240628 roads kill

Kenya’s roads are notoriously dangerous. They claim the lives of thousands of people each year. What is less reported on is the effect they also have on wildlife.

Built in 2007, the Emali-Loitokitok Highway runs through the heart of Big Life’s area of operation (AOO). There are few potholes and almost no speedbumps – and that is a problem. With no restrictions on the speeds cars, trucks, and motorbikes can drive, collisions with wildlife are increasingly common.

We collect data on all wildlife fatalities, including those caused by vehicles, and since 2018, an average of 30 large mammals have been killed each year in our AOO. 2019 was the deadliest year with 49 fatalities. Zebras, giraffes, and gazelles top the list of victims, but rarer species including 3 cheetahs (one of which was killed just last week), a lion, and even shockingly an elephant have also met their end on this road. Hyenas, like the striped hyena in this image, are also common victims, as they are often the ones scavenging from other roadkill.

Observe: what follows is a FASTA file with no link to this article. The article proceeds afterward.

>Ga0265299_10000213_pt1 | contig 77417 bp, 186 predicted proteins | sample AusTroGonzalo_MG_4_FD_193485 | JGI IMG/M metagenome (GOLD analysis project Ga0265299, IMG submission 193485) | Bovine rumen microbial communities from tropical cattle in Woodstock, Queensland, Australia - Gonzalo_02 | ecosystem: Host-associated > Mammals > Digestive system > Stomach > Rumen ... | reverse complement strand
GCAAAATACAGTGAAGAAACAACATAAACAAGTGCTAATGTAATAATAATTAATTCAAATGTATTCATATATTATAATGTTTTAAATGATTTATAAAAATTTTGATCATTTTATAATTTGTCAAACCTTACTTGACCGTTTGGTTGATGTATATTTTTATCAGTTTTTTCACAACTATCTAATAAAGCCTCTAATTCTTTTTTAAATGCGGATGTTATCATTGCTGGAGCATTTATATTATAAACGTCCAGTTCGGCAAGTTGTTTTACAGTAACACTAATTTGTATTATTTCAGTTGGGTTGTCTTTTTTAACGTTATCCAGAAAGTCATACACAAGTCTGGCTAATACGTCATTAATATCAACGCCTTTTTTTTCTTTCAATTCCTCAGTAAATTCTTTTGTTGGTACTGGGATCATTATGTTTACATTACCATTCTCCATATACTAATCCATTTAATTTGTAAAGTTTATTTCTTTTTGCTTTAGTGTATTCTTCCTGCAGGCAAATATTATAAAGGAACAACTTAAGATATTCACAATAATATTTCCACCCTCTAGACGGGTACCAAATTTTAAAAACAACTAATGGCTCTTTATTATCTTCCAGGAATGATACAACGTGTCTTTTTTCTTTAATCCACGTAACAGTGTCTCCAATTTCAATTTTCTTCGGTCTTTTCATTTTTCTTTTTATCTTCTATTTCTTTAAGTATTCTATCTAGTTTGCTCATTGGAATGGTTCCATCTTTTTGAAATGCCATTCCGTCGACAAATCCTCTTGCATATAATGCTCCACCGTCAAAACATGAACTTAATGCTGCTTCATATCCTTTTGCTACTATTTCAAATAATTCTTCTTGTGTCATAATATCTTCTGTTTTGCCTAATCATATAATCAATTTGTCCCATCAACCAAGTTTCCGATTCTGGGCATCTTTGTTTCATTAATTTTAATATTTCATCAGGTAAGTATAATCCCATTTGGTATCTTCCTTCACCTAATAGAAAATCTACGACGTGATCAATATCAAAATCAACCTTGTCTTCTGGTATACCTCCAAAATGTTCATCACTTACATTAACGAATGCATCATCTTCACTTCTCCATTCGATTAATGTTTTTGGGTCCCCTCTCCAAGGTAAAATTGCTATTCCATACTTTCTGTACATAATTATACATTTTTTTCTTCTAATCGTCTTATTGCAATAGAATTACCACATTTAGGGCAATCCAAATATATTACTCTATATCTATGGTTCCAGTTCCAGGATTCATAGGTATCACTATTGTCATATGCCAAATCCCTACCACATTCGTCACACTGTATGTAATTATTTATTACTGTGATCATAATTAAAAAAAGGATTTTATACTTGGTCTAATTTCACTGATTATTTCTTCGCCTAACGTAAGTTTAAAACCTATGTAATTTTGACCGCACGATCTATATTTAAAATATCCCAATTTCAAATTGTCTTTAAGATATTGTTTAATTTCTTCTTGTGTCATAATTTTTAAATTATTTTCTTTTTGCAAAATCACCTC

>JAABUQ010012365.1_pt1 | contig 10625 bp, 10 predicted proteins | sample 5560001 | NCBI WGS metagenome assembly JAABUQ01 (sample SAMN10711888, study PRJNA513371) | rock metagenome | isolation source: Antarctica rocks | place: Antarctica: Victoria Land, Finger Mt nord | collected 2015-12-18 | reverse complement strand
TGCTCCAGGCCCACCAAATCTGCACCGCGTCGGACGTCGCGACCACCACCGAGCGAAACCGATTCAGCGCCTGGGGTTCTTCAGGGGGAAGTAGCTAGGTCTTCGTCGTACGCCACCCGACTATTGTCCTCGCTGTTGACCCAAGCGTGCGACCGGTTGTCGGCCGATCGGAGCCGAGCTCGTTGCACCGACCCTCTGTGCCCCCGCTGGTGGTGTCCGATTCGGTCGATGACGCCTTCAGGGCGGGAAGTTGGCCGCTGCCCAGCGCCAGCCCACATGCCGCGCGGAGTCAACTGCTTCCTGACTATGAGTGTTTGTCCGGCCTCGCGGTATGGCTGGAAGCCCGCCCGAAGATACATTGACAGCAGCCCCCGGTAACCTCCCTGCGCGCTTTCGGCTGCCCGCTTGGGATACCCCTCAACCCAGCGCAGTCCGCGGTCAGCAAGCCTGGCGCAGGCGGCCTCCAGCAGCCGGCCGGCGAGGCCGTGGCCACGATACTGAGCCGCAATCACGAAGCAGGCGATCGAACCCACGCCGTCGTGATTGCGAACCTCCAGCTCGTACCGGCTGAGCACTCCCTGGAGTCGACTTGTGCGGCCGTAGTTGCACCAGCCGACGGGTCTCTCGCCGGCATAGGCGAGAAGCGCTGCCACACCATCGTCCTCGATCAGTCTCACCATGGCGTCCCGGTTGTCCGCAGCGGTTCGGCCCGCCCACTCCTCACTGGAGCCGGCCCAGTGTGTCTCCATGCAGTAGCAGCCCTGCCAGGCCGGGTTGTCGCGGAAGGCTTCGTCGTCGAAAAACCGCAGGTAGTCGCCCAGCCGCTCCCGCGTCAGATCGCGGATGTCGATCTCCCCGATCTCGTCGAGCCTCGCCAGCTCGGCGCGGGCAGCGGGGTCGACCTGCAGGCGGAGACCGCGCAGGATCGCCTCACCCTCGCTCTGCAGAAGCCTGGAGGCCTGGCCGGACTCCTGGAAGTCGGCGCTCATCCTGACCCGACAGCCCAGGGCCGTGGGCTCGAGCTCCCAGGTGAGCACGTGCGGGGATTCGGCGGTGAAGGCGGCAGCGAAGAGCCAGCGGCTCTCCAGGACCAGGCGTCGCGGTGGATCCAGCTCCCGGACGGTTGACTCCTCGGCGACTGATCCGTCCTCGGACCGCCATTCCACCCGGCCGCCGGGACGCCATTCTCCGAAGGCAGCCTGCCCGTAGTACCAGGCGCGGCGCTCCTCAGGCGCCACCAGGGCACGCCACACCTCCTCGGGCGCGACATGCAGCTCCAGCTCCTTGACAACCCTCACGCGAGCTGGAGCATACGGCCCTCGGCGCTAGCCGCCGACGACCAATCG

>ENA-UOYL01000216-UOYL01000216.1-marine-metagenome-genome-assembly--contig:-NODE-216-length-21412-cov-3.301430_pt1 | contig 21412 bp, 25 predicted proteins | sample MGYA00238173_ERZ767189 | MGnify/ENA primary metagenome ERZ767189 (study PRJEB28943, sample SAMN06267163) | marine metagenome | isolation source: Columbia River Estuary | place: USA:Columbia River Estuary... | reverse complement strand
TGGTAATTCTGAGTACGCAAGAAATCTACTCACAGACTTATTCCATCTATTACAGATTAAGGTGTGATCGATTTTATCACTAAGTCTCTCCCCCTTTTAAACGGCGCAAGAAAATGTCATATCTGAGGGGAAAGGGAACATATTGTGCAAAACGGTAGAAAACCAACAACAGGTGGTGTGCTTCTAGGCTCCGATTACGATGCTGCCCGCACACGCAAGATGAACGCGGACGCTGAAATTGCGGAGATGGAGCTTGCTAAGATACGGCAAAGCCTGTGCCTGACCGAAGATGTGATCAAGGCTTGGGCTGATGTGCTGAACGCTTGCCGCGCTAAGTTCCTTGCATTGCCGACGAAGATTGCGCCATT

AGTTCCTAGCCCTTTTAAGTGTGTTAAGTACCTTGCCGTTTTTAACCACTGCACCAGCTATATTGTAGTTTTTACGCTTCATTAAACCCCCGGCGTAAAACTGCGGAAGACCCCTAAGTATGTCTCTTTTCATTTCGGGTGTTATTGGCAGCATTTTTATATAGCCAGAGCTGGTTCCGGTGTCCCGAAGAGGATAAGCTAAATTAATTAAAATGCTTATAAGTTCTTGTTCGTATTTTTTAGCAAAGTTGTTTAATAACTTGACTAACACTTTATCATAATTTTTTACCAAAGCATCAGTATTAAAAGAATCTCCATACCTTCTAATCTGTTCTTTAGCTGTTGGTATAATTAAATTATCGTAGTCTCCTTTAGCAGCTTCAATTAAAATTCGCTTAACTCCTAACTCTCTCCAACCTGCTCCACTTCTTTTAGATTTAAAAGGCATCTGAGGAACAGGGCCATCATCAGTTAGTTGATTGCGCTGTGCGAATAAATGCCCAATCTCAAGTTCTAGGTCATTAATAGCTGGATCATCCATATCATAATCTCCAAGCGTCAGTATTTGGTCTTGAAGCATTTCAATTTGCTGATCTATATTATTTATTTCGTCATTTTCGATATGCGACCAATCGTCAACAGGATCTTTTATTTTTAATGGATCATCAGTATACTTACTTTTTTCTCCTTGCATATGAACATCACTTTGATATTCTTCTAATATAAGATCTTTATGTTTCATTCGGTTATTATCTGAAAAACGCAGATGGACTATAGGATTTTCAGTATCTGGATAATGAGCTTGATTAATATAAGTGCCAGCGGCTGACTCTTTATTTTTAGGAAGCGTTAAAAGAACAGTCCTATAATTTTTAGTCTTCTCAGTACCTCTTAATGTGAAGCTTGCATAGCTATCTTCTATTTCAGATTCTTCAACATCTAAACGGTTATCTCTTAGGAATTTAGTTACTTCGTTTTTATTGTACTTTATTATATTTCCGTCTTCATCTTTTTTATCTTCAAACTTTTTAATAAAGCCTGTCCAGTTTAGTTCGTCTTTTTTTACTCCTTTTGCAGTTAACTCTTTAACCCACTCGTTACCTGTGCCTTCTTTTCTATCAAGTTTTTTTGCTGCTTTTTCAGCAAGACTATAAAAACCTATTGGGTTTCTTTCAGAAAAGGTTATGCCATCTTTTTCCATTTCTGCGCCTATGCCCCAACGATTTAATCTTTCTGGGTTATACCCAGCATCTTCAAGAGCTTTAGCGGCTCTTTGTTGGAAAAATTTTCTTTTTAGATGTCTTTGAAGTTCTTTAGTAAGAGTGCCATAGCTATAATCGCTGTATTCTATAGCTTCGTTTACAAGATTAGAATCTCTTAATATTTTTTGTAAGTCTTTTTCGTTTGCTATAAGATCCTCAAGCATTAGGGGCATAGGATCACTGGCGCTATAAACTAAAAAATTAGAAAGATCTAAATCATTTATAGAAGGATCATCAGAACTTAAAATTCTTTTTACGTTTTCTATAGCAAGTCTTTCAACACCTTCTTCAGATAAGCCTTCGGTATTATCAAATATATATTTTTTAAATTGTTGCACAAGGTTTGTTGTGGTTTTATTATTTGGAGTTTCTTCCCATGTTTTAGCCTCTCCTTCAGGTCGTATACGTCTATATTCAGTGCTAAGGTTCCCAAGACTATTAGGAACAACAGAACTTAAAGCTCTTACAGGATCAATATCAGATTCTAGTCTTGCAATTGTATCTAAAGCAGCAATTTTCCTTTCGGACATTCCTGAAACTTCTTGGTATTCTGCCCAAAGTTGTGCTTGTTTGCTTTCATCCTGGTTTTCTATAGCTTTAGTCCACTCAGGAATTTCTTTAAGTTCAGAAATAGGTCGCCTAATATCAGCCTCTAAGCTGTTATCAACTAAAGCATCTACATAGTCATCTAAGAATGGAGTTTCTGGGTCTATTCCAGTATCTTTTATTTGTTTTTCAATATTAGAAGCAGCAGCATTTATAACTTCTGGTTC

There is sadly little we can do to protect wildlife across most of this road, but we have come up with a solution for arguably its most important section.

The Kimana Corridor is the only link between Amboseli National Park, Kimana Sanctuary, and the ecosystems beyond towards Chyulu and Tsavo National Parks. The Corridor is crucial for the ecosystem’s migrating wildlife, and it is used by everything from elephants, lions, and giraffes to aardvarks and springhares.

Recognizing its importance, we installed speedbumps on either side of the road that meets the corridor. Since this intervention, we have not recorded a single wildlife mortality in that area, demonstrating that small adjustments are sometimes all that are needed to make a big difference. For the Kimana Corridor at least, are relieved that scenes such as this should never happen again.

Photo: Joshua Clay